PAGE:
I did have some of the same reaction that Alcearos did, with the language that was used to describe your friend. It came across as sort of condescending and not really understanding where she's at, who she is, or what strategies SHE can employ. (I have no doubt YOU could handle this stalker, because your personality is different, but she's highly vulnerable because of her past and her personality.)
I didn't think the man broke the door, I was perceiving he just forced his way in. Really, what's a woman to do at that point except for macing him or screaming or making a HUGE deal... which would embarrass her, possibly provoke him, and draw lots of attention she doesn't want? For an ISFJ, such things would just highly embarrassing.
You have to remember, if you look at the three anxiety-reducing strategy, she's a "move towards" person. She deals with anxiety and conflict by moving TOWARDS the person, trying to console, ingratiate, and get on their good side. Someone who Moved Against or Moved Away would do better with stalkers... but her natural skill and instinct is to negotiate with people so that everyone is happy and they are no longer displeased with her. Where she is weak is that she's not willing to live with anxiety that she sometimes must suffer is she is to protect herself.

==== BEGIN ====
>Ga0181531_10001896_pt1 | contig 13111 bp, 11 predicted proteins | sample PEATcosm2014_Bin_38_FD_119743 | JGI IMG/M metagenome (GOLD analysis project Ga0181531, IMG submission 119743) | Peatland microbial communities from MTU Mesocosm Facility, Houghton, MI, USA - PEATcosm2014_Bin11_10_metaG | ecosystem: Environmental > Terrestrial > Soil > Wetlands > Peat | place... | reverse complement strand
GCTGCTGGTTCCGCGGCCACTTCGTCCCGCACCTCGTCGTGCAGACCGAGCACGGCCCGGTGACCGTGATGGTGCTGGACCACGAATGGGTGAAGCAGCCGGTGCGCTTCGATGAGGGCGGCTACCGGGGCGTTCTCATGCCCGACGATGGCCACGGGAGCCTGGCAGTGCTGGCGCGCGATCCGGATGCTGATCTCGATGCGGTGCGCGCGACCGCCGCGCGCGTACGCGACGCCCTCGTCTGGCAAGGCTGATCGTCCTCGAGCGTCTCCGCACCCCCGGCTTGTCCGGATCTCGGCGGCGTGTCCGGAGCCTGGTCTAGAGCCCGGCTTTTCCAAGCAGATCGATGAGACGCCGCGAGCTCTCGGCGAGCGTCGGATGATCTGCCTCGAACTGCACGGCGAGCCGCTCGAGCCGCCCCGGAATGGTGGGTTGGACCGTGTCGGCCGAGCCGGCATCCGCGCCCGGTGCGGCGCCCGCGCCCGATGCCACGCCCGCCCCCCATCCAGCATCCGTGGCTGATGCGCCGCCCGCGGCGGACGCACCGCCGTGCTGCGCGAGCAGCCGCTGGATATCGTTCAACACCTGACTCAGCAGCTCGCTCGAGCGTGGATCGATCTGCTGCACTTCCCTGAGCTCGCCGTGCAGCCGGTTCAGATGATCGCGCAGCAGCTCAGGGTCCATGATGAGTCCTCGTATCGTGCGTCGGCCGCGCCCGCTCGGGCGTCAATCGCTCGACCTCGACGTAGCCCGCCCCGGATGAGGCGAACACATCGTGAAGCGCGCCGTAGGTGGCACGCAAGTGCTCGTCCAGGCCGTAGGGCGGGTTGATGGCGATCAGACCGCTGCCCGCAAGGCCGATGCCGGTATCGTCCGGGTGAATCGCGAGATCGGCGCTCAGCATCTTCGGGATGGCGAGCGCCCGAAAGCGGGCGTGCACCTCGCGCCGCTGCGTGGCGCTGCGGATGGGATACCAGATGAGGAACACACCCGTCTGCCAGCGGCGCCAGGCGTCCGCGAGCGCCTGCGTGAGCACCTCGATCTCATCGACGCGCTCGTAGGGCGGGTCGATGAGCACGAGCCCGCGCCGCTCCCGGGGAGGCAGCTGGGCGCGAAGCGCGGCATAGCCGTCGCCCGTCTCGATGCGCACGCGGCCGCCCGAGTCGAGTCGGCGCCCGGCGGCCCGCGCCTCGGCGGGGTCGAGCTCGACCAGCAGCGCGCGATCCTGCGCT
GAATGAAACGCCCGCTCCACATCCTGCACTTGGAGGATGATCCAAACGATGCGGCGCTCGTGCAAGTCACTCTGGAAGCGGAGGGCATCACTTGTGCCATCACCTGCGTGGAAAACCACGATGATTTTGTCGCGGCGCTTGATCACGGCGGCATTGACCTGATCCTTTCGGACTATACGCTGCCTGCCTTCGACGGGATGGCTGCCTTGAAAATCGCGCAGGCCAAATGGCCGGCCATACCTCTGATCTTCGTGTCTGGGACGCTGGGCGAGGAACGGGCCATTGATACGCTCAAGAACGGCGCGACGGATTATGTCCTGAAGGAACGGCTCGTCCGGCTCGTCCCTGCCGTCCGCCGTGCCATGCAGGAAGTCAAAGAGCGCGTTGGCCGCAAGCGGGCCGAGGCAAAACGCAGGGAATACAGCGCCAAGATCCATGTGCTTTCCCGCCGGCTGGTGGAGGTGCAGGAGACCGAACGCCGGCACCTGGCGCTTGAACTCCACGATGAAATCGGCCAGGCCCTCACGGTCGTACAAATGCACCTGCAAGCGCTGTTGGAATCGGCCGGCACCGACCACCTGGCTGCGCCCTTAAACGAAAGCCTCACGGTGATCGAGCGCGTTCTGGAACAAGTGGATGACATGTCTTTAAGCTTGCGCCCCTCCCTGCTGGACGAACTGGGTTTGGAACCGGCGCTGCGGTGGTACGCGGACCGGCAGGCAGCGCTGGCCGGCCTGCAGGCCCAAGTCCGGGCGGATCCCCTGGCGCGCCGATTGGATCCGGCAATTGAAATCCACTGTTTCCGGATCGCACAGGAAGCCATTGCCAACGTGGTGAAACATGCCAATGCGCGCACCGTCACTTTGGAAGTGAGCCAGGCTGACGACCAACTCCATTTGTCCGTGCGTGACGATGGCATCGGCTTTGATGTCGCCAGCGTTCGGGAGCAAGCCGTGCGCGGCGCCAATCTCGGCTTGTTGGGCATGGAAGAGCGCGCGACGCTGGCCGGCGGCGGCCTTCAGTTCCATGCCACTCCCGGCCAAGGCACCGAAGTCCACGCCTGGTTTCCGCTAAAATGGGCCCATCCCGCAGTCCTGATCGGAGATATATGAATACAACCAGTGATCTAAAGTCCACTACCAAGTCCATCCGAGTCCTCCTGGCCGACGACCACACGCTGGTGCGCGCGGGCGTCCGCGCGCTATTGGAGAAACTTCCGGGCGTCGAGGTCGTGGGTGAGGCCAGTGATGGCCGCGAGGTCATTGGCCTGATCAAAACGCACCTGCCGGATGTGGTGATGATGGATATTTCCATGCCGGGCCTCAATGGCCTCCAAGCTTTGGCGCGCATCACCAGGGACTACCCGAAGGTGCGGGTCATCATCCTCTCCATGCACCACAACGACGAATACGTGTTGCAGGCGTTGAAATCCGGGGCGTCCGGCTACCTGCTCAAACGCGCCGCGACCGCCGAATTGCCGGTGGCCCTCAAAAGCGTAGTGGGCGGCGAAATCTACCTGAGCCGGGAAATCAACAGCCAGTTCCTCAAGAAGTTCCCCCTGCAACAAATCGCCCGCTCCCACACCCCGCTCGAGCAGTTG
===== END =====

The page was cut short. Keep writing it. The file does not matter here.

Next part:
It might gall you that she is not acting as independently as you would like, but I think she's going to need more support than you'd expect. And to be taken care of, to some degree. Guys like you to get involved and get rid of this guy. Even if she should be developing more independence, she can't do enough of it to save her from this creep.
I would probably try to keep convincing her that this guy is NOT part of her social circle, she has no commitments or obligations to him, he is crossing her boundaries, and thus she needs to see him as an interloper and someone she can truly "lock out" rather than trying to engage, placate, salve, or maintain a relationship with. Even that it's better for her to feel harsh, cruel, evil, or mean than to keep allowing him to violate her boundaries. She might need to support to just let her know she's not any of those things for cutting him out.
I don't know, obviously you know her so much better so perhaps my advice is off a great deal. But I would not hesitate to step in, in this situation, and help her "take care of this problem." Some people just need that level of support, even if we would not.